Sometimes a shove is more than a shove.

In Oregon, misdemeanor assaults—physical attacks that don't involve a weapon or cause life-threatening injuries—are automatically elevated to felonies if the victim belongs to a protected class: police officers, EMTs, taxi drivers, youth correctional officers or anybody driving public transit.

Now TriMet has asked the Oregon Legislature to expand that list.

House Bill 2677 would expand Oregon's definition of felony assault in the third degree to any assault in which the victim is a public transit employee at work—even if that employee isn't behind the wheel, including the workers who clean bus stations and MAX platforms, and civilian fare inspectors.

That would make as little as shoving any TriMet employee a felony, with a maximum penalty of five years in prison.

Expanding felonization is a sticky issue for the Legislature, which moved in 2018 to make drug possession a misdemeanor but has in recent years elevated some misdemeanor assaults to felonies.

Democrats, who control Salem, are determined to reduce incarceration and spending on criminal justice. At the same time, they are closely aligned with organized labor.

Bills that make assaults more serious because of the victim's job are beloved by labor unions representing those employees.

Criminal justice reformers are less enamored.

"How is it that some vocations are more honored, more important, more 'special' than another?" Gail L. Meyer of the Oregon Criminal Defense Lawyers Association asked lawmakers in 2017, when a similar bill died in committee. "There are scores of vocations that require an interaction with persons who are in an agitated state: teachers, public librarians, facility custodians, public defenders.…Where will this parade of 'specialness' end?"

The bill is the lastest testament to the power of labor unions. It is no coincidence that highway workers, nurses and public transit workers, all professions known to have influential unions, have pushed for special protections under Oregon's criminal law since 2017.

But this time, the prospect of felonization has brought TriMet and its union together.

TriMet and Amalgamated Transit Union Local 757, the union that represents public transit employees, have made HB 2677 a legislative priority this year.

TriMet general manager Doug Kelsey points to employee safety as one issue on which the agency's management has worked to build rapport with its labor union. "There's an example where we work with the ATU," Kelsey told WW this month.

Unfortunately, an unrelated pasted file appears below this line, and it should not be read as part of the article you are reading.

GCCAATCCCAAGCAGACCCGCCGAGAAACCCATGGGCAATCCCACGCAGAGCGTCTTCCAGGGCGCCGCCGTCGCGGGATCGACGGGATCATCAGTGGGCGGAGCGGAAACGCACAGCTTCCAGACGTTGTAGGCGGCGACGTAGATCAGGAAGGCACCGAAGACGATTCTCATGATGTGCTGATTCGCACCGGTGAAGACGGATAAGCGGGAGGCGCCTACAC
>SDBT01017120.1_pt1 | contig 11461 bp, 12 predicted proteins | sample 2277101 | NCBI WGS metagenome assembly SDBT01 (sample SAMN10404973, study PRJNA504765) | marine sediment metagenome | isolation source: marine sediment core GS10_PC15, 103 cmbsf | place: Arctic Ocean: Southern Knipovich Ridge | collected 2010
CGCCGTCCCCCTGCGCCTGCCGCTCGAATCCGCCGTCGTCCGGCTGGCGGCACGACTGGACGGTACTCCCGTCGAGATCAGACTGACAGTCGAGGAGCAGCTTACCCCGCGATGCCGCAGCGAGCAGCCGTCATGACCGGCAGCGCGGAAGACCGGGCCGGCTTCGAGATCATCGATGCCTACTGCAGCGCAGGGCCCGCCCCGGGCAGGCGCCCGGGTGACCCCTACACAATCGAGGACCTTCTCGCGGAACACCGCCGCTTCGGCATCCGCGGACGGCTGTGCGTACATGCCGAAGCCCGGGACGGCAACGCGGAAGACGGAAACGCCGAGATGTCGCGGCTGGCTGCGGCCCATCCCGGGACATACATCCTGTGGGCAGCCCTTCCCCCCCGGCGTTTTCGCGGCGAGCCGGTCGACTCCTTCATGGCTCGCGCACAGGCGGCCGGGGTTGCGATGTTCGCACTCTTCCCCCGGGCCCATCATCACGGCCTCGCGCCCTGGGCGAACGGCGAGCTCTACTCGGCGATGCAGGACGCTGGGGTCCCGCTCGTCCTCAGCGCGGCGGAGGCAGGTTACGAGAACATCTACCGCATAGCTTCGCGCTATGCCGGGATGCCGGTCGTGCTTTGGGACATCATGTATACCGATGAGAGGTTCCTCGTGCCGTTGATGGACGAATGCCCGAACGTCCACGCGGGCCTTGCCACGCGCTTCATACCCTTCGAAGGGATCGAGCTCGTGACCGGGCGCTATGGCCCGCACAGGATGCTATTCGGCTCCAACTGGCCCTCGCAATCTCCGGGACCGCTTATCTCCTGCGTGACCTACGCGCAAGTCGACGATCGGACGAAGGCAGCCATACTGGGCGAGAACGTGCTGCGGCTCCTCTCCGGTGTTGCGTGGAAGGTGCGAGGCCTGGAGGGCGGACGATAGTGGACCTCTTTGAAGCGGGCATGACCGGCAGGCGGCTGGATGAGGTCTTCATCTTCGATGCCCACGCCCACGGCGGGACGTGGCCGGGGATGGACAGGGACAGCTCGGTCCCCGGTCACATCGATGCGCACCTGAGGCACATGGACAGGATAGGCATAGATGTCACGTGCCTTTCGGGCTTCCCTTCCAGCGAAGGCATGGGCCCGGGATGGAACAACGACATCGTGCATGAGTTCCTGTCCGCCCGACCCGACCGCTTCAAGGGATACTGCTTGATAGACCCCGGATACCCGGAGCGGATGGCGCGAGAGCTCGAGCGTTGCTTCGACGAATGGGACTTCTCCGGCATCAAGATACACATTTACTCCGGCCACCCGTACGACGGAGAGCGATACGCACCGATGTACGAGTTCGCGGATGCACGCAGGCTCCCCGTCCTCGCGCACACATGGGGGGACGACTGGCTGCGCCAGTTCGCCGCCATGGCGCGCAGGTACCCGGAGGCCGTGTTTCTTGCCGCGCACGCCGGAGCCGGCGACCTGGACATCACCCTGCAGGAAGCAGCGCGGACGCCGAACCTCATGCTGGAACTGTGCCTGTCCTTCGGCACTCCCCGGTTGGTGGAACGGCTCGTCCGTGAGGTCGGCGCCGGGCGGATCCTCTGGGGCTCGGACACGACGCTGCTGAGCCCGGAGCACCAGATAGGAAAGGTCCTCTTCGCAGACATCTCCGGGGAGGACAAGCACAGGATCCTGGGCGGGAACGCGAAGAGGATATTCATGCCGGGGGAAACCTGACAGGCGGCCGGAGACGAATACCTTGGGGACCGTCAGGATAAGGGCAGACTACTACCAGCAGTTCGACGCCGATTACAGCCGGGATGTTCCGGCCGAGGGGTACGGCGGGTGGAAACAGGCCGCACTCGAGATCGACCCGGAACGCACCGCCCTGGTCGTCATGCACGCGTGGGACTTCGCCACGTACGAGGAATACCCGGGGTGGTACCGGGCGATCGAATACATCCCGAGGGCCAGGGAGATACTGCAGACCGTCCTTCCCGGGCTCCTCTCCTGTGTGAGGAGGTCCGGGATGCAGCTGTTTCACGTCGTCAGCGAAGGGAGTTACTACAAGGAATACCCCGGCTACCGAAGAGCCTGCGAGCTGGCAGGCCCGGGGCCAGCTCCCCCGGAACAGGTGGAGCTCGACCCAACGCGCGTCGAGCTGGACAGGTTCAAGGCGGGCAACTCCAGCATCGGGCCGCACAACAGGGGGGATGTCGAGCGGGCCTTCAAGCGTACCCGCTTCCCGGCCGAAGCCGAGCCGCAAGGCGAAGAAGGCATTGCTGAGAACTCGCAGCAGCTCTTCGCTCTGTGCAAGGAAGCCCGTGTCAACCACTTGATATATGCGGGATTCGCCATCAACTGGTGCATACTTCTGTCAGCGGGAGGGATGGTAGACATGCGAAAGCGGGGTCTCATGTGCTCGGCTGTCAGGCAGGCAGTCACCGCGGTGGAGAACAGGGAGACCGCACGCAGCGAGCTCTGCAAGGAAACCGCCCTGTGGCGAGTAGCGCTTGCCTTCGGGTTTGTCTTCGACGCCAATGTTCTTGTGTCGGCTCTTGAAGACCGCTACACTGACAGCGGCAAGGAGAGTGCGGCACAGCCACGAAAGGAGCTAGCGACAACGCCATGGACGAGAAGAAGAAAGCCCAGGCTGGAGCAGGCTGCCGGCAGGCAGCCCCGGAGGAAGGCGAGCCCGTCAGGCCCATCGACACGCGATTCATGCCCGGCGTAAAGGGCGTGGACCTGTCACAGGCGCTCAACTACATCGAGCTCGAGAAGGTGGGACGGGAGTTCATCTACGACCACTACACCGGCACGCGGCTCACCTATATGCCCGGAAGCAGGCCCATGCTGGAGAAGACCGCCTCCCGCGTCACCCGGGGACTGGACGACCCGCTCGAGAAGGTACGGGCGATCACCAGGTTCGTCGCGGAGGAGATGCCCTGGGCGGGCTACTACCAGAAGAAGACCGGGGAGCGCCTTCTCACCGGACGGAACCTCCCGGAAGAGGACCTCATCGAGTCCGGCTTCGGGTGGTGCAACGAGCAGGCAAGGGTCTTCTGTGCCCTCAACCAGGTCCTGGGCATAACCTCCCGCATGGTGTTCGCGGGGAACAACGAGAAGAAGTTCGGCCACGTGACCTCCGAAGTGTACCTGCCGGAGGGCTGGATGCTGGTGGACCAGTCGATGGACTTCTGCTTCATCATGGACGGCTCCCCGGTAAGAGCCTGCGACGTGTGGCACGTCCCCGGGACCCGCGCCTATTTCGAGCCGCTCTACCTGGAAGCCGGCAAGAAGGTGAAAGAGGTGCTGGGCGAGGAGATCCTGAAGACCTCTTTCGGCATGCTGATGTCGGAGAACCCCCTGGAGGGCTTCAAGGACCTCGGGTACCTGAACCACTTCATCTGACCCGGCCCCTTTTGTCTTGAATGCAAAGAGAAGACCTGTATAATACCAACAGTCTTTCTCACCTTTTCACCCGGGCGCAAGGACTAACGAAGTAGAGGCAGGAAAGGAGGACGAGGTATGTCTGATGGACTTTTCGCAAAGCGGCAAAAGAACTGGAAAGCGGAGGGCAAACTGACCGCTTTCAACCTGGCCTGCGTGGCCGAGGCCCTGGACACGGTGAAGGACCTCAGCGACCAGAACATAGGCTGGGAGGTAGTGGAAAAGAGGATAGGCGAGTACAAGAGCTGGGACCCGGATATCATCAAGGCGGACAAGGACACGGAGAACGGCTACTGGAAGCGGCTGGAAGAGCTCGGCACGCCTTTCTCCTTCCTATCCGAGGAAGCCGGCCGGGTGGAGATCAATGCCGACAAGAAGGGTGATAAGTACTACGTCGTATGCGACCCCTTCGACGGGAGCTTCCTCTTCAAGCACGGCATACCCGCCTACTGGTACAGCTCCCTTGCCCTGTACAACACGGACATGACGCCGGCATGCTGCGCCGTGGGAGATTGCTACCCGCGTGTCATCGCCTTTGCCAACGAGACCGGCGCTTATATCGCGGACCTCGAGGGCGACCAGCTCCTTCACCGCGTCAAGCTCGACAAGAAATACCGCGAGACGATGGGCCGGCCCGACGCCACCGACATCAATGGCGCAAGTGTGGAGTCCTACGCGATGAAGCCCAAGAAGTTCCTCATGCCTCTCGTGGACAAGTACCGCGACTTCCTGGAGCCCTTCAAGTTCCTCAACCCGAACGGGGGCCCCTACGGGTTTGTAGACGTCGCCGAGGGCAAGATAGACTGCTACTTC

He says the bill is a top legislative priority for TriMet this session, and TriMet is also installing partial barriers to separate bus drivers from passengers. The barriers are another compromise TriMet is making with ATU 757—the union has been demanding them for decades.

In 2017, when the bill did not get a vote, two bus drivers testified about being spat on and several others recounted occasions when they'd been threatened or scared.

"We just want a bill that makes it a higher priority when someone gets assaulted out on the platform cleaning. Something needs to be done," says union president Shirley Block.

Block says bus drivers get hit, shoved and spat on—and not always when they're in the driver's seat.

According to TriMet data, there were 26 simple assaults on employees in 2017. There were six aggravated assaults, which cause significant injuries to the victim. (The bill would ensure all those assaults could be charged as felonies.)

ATU 757 says it believes TriMet's numbers are too conservative and undercount the number of assaults, though it did not provide data to back up that claim. TriMet's data does not show assaults on the rise.

One influential lobby may stand in the way of the change: The Oregon Criminal Defense Lawyers Association. Although the group hasn't yet taken a formal position on HB 2677, it will probably echo its past objections to similar bills.

Oregon has, in recent years, made it a felony to assault taxi drivers, EMTs, bus drivers, highway workers and youth corrections officers.

"We know that increasing penalties does little to deter crime," says Mary Sofia, lobbyist for the association. "While we understand the desire for crime to be taken seriously, we think there are better ways to go about preventing crime than by increasing penalties—especially by adding a vocational element."

Defense lawyers say they fear the bill would produce disproportionate arrests of homeless people and people of color. "We are incredibly concerned with any type of bill or proposed legislation that increases crime without considering collateral consequences," Sofia says.

Rep. Chris Gorsek (D-Troutdale), the bill's sponsor, is a former Portland police officer. He says defense lawyers are right to think about disparities.

"These are very real concerns," he says. "I am committed to ensuring that we work to address over-criminalization and the needs of the houseless community, in addition to making this minor change to state law. Which is why I've also favored decriminalizing fare enforcement as well."

But he says the bill addresses a real public-safety gap. "We want drivers to feel they have just as much protection under the law," Gorsek says, "when they get up and make the effort to de-escalate situations as they do when driving."

Clarification: This story originally paraphrased TriMet GM Doug Kelsey, who said HB 2677 was TriMet's only legislative priority. In fact, it is one of three bills the agency supports.